Trudeau Unveils $15B Plan for Apartment Loans

Nikita Pradhan
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Prime Minister Justin Trudeau has proclaimed a $15-billion add-on to the federal government’s Apartment Construction Loan Program (ACLP) and articulates the government’s intention to exploit the forthcoming $55-billion program to stimulate provincial and territorial collaborations aimed at amplifying the number of rental units across Canada.

Trudeau’s declaration of “Canada Constructs” stands as the freshest in a series of campaign-style proclamations anticipated to persist until Finance Minister Chrystia Freeland introduces Budget 2024 on April 16.

Canada Constructs: Revolutionizing Affordable Housing

“Canada Constructs is poised to revolutionize affordable apartment fabrication in tandem with provinces and territories,” Trudeau asserted on Wednesday during a press briefing in Toronto. “It will furnish economical loans, expedite development, and erect undertakings of the magnitude requisite to fulfil the pressing requirements of Canadians.

“We are poised to render the complete reservoir of funding accessible for reciprocal alliances with provinces and territories that proffer ambitious and equitable housing blueprints.”

Federal Flexibility and Municipal Collaboration

For provinces and territories to access federal funding, they must adhere to benchmarks established by a recent federal-B.C. collaboration aimed at constructing thousands of rental units.

These benchmarks entail a commitment to construct on government-owned, non-profit, community-owned, and unoccupied lands, as well as streamlining procedures to reduce development approval timelines to no more than 12 to 18 months.

“In the future, we will seek to forge bilateral agreements to address the specific priorities of provincial governments that are willing to match our efforts, mirroring the approach taken by the Government of British Columbia,” explained Housing Minister Sean Fraser.

When questioned on Wednesday about provinces that have been reluctant to collaborate with the federal government on other housing initiatives, Trudeau affirmed that his government is prepared to continue sidestepping provincial authorities.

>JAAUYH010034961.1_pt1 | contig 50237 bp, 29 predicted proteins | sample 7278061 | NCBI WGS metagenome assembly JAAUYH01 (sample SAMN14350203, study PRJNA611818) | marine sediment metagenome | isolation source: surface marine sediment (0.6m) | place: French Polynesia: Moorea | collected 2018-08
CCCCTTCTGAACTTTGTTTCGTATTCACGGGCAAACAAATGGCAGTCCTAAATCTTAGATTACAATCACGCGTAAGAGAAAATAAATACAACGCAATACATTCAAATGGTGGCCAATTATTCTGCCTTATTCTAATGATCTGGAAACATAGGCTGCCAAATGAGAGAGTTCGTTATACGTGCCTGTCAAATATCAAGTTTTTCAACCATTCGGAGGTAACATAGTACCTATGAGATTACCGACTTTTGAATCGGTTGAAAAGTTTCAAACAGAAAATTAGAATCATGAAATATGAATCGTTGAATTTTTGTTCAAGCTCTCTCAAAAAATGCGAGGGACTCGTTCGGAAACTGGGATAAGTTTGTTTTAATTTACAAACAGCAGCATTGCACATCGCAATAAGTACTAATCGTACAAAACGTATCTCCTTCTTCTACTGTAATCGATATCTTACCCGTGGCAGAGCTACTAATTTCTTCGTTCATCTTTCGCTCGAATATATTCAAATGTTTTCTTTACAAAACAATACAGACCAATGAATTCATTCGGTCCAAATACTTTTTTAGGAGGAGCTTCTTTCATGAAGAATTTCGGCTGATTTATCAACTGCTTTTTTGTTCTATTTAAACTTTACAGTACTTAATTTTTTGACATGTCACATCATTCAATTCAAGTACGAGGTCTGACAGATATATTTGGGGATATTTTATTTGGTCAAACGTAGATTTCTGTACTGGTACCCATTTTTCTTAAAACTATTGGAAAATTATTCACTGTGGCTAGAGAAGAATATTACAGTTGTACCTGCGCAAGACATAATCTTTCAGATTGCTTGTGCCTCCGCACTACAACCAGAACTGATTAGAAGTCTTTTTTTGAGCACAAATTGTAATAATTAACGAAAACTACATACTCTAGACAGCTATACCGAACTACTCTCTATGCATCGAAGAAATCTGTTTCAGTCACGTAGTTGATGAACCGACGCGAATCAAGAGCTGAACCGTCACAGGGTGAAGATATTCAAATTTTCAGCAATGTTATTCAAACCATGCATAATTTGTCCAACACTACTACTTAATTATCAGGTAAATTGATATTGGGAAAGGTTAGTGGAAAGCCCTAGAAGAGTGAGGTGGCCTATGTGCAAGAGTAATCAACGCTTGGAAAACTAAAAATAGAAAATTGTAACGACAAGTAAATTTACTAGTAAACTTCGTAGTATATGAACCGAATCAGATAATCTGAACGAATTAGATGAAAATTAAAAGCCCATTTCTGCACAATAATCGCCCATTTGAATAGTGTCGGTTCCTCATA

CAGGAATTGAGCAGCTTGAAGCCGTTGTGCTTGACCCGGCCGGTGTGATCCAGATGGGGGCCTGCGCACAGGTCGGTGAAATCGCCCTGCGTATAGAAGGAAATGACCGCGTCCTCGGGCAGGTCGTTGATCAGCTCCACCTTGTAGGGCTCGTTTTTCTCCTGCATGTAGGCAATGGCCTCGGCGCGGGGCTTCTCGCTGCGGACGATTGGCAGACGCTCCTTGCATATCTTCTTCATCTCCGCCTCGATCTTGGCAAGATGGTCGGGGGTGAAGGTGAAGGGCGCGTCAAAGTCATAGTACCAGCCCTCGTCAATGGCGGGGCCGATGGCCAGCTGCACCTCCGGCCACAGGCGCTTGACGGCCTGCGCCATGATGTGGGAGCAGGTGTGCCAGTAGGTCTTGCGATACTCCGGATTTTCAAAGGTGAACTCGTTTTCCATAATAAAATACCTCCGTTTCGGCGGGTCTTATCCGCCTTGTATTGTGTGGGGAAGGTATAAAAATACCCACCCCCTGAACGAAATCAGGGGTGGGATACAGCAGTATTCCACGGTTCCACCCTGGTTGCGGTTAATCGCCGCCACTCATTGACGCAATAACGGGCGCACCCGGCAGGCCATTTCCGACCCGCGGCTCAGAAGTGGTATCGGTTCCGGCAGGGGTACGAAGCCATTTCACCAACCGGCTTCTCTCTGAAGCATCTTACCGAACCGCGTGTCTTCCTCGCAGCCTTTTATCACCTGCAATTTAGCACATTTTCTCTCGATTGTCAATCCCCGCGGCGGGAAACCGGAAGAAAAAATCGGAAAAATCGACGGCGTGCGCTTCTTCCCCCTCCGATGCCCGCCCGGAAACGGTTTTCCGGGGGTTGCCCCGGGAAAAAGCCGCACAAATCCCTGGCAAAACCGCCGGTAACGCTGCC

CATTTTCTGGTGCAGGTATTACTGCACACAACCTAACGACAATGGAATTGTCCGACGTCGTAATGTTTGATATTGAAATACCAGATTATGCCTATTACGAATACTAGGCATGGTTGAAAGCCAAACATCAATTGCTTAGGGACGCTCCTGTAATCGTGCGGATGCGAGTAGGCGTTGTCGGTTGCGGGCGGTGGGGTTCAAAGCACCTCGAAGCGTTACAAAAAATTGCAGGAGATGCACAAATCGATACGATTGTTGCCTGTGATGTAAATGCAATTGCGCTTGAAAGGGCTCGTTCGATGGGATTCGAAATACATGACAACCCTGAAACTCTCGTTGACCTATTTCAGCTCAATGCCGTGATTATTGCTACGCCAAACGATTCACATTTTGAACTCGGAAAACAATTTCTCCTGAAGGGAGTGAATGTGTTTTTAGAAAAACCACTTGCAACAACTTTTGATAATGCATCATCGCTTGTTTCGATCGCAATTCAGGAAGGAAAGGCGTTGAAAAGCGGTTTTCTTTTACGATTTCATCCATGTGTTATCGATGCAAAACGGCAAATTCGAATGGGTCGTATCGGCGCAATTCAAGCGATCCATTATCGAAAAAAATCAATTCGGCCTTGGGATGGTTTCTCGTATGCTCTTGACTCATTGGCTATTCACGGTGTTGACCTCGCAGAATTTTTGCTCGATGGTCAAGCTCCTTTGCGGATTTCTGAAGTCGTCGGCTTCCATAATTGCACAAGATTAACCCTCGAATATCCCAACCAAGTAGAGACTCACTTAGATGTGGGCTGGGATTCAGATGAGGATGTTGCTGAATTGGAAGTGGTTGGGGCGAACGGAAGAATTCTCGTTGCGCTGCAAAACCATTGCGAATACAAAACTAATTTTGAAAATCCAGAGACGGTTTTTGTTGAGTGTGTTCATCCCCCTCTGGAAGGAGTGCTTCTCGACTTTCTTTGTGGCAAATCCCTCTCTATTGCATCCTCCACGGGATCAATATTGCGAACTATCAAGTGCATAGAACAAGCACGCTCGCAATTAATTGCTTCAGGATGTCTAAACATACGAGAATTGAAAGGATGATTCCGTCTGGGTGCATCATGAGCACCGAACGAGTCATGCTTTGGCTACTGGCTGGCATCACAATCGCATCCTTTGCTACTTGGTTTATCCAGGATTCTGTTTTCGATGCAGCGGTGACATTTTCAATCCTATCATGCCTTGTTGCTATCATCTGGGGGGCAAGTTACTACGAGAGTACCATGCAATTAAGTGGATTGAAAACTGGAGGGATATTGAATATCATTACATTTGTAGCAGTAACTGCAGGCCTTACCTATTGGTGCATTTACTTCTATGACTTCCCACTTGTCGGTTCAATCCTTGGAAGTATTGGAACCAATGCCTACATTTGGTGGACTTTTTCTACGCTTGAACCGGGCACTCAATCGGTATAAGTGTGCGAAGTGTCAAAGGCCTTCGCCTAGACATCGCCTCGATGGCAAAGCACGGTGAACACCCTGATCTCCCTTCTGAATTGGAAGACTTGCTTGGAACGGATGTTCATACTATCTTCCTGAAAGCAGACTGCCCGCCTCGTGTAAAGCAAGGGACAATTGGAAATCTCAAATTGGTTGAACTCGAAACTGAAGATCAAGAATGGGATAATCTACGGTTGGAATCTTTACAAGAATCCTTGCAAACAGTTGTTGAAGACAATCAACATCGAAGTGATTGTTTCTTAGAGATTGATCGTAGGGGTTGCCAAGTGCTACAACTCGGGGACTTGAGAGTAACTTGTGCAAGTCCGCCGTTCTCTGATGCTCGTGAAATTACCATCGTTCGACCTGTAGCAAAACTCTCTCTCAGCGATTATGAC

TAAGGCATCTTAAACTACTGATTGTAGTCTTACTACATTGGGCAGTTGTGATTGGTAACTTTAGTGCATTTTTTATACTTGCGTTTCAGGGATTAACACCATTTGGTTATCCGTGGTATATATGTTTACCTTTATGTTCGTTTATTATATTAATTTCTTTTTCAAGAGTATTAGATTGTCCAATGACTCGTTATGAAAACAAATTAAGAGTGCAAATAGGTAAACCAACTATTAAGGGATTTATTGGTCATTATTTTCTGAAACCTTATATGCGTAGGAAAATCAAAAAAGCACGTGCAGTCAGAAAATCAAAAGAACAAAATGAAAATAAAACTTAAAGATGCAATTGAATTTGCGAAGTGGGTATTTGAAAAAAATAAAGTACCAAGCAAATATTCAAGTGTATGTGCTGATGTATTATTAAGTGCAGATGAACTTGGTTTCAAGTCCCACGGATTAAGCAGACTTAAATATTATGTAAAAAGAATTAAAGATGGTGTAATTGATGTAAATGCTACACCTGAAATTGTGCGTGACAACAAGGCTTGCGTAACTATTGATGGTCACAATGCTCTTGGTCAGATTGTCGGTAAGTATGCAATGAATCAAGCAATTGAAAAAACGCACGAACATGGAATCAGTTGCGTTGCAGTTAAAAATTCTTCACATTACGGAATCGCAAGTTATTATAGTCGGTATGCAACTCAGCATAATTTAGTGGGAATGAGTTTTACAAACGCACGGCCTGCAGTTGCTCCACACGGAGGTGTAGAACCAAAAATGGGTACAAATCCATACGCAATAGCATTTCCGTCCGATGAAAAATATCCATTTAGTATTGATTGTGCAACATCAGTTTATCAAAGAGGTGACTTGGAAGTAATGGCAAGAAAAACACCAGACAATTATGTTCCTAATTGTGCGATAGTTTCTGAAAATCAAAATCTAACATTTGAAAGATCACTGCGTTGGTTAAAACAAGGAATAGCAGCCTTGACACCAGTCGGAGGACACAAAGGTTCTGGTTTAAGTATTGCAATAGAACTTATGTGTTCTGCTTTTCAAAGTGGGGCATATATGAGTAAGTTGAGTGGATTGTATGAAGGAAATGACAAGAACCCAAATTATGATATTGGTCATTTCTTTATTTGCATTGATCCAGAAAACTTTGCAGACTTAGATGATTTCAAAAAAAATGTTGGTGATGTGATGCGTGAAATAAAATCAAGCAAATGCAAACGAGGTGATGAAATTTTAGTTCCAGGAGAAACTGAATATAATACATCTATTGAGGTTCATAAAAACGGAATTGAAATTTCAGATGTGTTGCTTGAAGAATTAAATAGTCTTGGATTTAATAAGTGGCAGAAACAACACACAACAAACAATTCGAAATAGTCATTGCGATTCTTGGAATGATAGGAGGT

“In an ideal scenario, we would collaborate with all provinces provided they demonstrate sufficient ambition in the realm of housing. We are ready to work alongside them as partners,” he stated. “If a province chooses not to pursue ambitious housing goals, that is their own. We will instead collaborate with municipalities within that province that exhibit ambition.”

The new $6 billion Canada Housing Infrastructure Fund, unveiled by the Liberal government on Tuesday, allocates $5 billion for provinces and territories that agree to meet certain criteria. Should agreements fail to materialize with provinces and territories, the federal funds will be directed straight to municipalities.

Toronto’s Perspective: A Hopeful Outlook

Toronto Mayor Olivia Chow, present and addressing Wednesday’s announcement, expressed optimism regarding the potential impact of the new Canada Builds initiative, foreseeing the construction of 17,000 fresh rental units in the city, accommodating 30,000 individuals.

“We possess the suitable sites, the requisite ambition, and a robust partnership with the federal administration. Together, we can reinvigorate Toronto’s housing sector,” Chow asserted.

The $15-billion augmentation to the Apartment Construction Loan Program, succeeding a previous $15-billion increase announced in the federal government’s autumn economic declaration, elevates the program’s objective to finance the establishment of over 131,000 novel rental units throughout Canada by 2031-32.